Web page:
US delegates travelled to Shanghai last Tuesday (July 30) to resume trade talks with China since talks broke down last May. US delegates were led by US Trade Representative (USTR) Robert Lighthizer and Treasury Secretary Steven Mnuchin. This was the 12th round of high-level talks. They met the Chinese delegation led by Vice Premier Liu He but China's Trade Minister Zhong Shan played a far more prominent role in the discussion than in previous rounds. Zhong Shan's greater involvement had caused concerns among US delegates as he was seen as more hawkish than Liu indicating China's resolve to take a much tougher stand in the negotiations on a trade deal.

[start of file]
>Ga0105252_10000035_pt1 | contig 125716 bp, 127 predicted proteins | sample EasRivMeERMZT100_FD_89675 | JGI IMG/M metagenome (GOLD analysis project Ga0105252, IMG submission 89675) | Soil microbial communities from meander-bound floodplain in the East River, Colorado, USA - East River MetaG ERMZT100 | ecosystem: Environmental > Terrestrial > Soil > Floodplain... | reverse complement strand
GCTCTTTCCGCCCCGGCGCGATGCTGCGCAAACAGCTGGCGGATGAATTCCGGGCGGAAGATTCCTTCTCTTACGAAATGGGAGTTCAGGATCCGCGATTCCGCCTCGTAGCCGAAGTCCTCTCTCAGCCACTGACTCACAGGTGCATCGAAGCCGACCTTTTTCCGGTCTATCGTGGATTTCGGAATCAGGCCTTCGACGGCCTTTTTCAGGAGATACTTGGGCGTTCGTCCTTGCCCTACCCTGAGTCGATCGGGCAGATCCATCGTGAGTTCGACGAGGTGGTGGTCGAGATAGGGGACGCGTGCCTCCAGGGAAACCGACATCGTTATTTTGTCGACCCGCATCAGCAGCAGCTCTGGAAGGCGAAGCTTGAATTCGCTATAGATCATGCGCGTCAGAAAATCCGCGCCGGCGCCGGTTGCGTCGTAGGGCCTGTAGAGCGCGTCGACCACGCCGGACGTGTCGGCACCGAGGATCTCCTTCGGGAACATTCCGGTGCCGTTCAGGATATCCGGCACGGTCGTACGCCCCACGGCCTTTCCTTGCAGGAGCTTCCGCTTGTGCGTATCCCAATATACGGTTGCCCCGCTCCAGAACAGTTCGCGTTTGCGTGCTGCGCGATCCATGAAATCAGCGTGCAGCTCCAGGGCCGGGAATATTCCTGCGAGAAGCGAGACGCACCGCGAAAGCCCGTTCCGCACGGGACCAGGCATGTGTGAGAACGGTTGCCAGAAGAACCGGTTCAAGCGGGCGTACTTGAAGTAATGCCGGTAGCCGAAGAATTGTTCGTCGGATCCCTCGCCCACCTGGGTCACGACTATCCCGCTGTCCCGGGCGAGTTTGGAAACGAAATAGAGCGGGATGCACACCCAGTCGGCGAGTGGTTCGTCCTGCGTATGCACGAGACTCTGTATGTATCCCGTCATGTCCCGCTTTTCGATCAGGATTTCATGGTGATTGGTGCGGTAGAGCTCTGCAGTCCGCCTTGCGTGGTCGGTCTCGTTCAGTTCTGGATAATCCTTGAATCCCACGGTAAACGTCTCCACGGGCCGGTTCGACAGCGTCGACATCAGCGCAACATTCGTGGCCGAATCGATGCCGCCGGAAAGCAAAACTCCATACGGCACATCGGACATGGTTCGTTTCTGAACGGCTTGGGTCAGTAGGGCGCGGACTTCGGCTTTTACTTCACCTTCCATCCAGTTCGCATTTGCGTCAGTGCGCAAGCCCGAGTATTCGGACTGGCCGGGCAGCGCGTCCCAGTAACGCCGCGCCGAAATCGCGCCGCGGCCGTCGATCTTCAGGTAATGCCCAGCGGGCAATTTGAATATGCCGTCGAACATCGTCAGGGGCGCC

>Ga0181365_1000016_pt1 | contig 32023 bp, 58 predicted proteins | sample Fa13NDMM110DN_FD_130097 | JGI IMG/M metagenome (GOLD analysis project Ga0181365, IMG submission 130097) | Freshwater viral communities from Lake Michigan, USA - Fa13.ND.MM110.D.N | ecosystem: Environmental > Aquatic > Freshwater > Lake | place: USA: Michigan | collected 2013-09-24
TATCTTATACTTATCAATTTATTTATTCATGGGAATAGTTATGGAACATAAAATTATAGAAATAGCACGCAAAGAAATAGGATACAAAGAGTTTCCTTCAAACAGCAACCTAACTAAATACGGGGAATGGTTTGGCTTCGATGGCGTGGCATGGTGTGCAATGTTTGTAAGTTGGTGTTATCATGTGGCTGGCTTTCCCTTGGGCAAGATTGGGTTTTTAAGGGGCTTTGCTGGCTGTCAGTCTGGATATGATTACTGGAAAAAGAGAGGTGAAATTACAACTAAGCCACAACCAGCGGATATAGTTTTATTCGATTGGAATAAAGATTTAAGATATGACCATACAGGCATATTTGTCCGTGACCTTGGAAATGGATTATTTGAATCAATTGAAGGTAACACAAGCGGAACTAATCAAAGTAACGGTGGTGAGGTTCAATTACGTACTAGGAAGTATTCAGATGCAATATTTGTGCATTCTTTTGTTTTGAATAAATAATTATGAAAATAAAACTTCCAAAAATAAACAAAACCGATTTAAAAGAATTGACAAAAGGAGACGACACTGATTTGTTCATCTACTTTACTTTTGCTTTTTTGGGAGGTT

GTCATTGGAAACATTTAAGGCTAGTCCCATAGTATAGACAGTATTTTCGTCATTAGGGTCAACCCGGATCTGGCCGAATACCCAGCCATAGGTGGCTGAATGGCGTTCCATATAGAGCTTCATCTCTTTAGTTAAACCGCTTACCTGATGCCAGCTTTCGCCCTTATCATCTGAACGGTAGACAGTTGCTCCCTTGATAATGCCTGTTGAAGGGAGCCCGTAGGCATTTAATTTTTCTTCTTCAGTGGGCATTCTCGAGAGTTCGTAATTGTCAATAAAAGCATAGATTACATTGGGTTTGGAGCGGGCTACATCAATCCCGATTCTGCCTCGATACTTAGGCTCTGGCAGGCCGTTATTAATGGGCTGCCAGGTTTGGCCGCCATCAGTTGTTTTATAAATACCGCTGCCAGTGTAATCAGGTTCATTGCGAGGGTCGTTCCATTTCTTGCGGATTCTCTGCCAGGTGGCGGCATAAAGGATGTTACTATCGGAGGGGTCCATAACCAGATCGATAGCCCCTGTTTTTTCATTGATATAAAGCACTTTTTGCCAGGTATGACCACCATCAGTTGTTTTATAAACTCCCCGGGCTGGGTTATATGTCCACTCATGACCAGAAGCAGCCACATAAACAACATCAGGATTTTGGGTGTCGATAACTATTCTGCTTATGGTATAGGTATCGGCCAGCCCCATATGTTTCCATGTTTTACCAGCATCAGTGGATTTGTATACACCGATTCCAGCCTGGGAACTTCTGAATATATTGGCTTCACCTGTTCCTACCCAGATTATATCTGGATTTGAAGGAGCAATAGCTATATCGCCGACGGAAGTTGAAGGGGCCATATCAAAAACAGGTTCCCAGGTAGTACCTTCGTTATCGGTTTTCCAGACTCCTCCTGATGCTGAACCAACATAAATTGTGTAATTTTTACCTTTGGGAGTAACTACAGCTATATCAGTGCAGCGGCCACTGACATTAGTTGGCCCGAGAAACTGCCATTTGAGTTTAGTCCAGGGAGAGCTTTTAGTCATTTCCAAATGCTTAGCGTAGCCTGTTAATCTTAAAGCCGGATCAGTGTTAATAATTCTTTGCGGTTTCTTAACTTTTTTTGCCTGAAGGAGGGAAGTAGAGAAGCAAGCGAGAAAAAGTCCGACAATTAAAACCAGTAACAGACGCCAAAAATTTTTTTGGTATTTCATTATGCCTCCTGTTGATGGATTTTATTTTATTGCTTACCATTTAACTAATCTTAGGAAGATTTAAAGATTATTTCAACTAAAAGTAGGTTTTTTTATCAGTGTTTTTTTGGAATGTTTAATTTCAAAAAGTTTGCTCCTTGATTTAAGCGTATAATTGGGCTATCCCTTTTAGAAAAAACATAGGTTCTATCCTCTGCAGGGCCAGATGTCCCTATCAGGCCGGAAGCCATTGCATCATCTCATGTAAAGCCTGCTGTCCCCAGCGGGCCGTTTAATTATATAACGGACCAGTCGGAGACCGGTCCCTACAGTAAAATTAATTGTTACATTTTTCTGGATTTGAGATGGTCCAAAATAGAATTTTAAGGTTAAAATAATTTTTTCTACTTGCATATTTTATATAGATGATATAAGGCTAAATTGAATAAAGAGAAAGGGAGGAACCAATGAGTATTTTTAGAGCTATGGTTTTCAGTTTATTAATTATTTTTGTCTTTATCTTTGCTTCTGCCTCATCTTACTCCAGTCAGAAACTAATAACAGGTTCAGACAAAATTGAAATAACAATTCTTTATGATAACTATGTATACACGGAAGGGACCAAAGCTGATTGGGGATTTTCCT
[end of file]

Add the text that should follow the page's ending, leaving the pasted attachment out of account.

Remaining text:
As the US delegation was attending a welcome dinner and informal discussions, Trump started twitting accusing China of failing to follow through its promises to buy agricultural products and of continuing to "rip off'' the US. Chinese officials disputed his claim. The People's Daily on Wednesday commented on Trump's claim saying that China has no intention to "rip off'' the US and has never done so, and China will not make concessions on the issues involving principles on trade. Days before the Shanghai meeting, Trump threatened to withdraw China's developing country status as granted by the World Trade Organisation (WTO). Apparently, in the face of increasingly tougher stand taken by the Chinese side to match his own stand, Trump needs to reassure his base which includes, among others, American farmers by claiming a credible win as the presidential election time approaches. Moreover, it is more attractive to Trump's base to see him purportedly fighting a war on their behalf rather than resolving. This will arguably bring maximum electoral gain in his bid for the second term in the presidency.